How to use inheritance in visual

One of the important feature of object oriented programming is Inheritance. Using this feature, we can build a set of related classes organized in a hierarchy allowing us to use and reuse code. In this article, we will see how to use inheritance to create and use a base class and a derived class in Visual

Programmers who develop software for today's world of web applications, SAS applications and mobile applications need to know what is inheritance and how to implement inheritance. Using inheritance, we can create a class and derive another class from it. We use the Inherits statement to derive another class in Visual basic.Net. (Click here to know How to use inheritance in C#). By deriving a class from a base class, we can extend the functionalities of the base class. The derived class has all the attributes and functionalities of the base class and also its own attributes and functionalities. By implementing inheritance, we use the code present in the base class, in the derived class, without rewriting the code in the derived class.

In this example we define a base class 'Account' which represents all the characteristics of a generic account that exist independent of whether the account is a Customer or Vendor or Bank account. Then we will define a derived class 'BankAccount' class that represents the bank account. The BankAccount class is derived from the Account class, and extends the Account class functionality. The functionality of the BankAccount class is to handle deposits and withdrawals. The BankAccount class uses all the functionalities of the Account class and adds two methods to deposit and withdraw the amount from the specified bank account.

The following code creates the base class - Account Class

Public Class Account
    Private mCode As String          			'Account code
    Private mName As String          			'Account Name
    Private mdescription As String   			'Account description
    Protected mBalance As Double       			'Account Balance
Constructor of the base class to initialize the fields

Constructor1: Constructor to initialize all the member variables.

Public Sub New(ByVal code, ByVal name, ByVal description, ByVal balance)
	mCode = code
	mName = name
	mdescription = description
	mBalance = balance
End Sub
Creation of the derived class - BankAccount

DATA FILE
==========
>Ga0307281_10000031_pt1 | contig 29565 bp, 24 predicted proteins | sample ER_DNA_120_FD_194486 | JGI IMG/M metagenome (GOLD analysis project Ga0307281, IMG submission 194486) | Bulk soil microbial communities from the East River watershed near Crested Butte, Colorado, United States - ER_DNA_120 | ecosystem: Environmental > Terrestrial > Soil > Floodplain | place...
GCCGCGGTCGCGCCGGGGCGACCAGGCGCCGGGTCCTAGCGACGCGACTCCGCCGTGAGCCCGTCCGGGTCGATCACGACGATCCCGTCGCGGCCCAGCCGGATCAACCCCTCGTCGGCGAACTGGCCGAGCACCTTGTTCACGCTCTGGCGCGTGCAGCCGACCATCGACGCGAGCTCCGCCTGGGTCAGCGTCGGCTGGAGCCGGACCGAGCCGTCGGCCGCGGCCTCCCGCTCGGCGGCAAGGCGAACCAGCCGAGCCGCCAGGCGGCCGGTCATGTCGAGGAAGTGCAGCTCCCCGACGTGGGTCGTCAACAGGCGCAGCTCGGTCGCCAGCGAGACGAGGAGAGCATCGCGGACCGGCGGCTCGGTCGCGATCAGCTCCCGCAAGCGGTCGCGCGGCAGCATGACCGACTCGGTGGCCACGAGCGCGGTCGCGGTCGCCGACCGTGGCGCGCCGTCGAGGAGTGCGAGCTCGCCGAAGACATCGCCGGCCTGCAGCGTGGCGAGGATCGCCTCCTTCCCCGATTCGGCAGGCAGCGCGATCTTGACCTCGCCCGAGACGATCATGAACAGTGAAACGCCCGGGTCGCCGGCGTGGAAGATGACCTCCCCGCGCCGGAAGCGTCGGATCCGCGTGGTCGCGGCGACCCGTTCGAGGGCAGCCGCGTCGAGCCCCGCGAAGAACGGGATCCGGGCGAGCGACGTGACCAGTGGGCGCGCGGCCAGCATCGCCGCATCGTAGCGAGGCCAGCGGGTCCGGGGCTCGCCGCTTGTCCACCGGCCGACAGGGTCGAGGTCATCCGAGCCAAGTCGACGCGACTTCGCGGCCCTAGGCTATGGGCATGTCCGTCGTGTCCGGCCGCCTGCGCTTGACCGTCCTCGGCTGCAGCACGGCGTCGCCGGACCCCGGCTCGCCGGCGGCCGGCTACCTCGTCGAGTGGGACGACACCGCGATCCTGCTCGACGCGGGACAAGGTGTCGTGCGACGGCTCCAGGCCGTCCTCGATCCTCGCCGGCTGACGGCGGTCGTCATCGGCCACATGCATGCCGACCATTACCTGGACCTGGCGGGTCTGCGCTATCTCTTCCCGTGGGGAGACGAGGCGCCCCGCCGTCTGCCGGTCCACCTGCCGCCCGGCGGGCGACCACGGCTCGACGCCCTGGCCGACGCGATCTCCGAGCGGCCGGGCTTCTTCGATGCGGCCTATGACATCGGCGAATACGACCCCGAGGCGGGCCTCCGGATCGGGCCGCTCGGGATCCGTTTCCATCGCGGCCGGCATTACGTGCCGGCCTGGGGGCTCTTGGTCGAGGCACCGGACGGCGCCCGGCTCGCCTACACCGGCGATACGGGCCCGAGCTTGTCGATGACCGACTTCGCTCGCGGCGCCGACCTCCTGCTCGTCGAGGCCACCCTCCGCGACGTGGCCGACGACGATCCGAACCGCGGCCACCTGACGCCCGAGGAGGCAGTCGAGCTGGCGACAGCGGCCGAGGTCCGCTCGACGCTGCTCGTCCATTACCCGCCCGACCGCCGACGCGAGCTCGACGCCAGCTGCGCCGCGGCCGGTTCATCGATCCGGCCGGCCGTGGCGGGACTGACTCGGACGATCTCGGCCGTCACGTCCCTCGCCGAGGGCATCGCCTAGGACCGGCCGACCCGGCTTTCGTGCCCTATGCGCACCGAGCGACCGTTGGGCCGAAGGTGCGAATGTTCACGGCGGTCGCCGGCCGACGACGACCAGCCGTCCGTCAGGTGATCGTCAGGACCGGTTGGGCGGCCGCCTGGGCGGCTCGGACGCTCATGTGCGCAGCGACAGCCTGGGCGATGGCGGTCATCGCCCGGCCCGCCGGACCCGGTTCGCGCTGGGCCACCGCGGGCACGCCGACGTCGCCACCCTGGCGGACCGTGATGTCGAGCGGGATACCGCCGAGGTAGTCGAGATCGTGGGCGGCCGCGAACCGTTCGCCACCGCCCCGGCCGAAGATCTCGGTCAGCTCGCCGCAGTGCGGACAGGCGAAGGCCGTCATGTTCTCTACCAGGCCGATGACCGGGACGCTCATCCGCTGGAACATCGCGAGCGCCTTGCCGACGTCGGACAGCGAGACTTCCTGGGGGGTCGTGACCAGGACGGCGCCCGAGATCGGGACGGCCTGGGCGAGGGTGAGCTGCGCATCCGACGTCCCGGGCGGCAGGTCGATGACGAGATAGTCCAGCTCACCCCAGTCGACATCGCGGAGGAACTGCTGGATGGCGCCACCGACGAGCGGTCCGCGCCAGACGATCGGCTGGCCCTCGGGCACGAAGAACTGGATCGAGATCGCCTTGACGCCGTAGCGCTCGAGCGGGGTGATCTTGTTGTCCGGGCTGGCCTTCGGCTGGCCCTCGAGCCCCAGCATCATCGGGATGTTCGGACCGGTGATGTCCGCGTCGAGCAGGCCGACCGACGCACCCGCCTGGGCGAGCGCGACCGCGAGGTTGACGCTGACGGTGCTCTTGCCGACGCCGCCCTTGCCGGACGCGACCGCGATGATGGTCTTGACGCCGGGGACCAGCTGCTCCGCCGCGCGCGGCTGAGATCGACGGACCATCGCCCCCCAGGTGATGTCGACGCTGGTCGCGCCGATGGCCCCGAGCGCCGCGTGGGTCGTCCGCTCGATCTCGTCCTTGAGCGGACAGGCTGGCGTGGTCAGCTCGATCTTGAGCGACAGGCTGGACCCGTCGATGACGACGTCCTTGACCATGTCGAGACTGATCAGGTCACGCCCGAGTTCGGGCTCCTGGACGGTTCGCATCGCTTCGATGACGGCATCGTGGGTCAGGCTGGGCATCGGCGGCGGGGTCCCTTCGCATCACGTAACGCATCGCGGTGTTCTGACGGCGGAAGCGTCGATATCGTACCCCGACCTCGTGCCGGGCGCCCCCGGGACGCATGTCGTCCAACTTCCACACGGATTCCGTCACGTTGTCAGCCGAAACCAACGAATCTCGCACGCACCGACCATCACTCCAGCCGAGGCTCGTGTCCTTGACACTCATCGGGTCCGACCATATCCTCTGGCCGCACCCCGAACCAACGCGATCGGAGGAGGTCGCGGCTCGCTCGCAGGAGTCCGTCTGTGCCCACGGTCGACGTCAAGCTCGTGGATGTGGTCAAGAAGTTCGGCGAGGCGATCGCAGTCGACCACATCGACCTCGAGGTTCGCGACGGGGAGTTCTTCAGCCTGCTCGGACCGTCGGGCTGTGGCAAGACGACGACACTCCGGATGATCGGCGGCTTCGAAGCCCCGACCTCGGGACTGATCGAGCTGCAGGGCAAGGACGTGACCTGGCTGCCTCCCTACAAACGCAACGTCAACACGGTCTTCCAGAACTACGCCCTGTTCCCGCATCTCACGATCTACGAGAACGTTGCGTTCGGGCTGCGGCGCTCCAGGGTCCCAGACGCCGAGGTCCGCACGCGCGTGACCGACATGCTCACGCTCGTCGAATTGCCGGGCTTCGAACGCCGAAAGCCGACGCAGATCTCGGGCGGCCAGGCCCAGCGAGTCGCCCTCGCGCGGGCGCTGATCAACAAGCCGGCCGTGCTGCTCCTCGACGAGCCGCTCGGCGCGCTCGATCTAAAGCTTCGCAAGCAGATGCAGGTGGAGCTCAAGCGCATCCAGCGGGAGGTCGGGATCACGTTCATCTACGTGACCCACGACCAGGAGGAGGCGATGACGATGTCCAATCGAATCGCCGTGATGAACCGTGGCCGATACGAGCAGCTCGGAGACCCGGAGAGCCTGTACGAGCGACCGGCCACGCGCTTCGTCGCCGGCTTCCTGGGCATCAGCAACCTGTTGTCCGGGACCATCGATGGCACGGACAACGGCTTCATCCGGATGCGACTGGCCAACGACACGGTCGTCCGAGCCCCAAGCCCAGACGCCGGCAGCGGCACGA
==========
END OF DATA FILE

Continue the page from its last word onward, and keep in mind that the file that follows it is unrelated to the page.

A bank account has a cash balance that changes when deposits and withdrawals are made by the account holder. The method deposit(), deposits money into the bank account and takes parameter 'amount'. The method withdraw() withdraws money from the bank account and takes parameter 'amount'. The code for the derived class -BankAccount is given below.

Public Class BankAccount
				Inherits Account
Public Sub deposit(ByVal amount As Double)
	Dim newBalance As Double
	newBalance = Balance + amount
	Balance = newBalance
End Sub
Public Sub withdraw(ByVal amount As Double)
	Dim newBalance As Double
	newBalance = Balance - amount
	Balance = newBalance
End Sub
End Class

To see how inheritance works, create a windows form and name it as BankForm. Design the form as shown in the Fig below. The code for the BankForm is given below.

windows form named as Bank Form to demonstrate inheritance in

Public Class BankForm
    Dim myBankAcc As BankAccount = New BankAccount()
    Private Sub btnOK_Click(ByVal sender As System.Object, 
						ByVal e As System.EventArgs) Handles btnOK.Click
        myBankAcc.Code = txtCode.Text
        myBankAcc.Name = txtName.Text
        myBankAcc.description = txtdescription.Text
        myBankAcc.Balance = txtBalance.Text
    End Sub

    Private Sub btnDeposit_Click(ByVal sender As System.Object, 
						ByVal e As System.EventArgs) Handles btnDeposit.Click
    End Sub
    Private Sub btnWithdraw_Click(ByVal sender As System.Object, 	
						ByVal e As System.EventArgs) Handles btnWithdraw.Click
    End Sub
End Class

The above example demonstrates implementation of single inheritance which is a class derived from only one base class.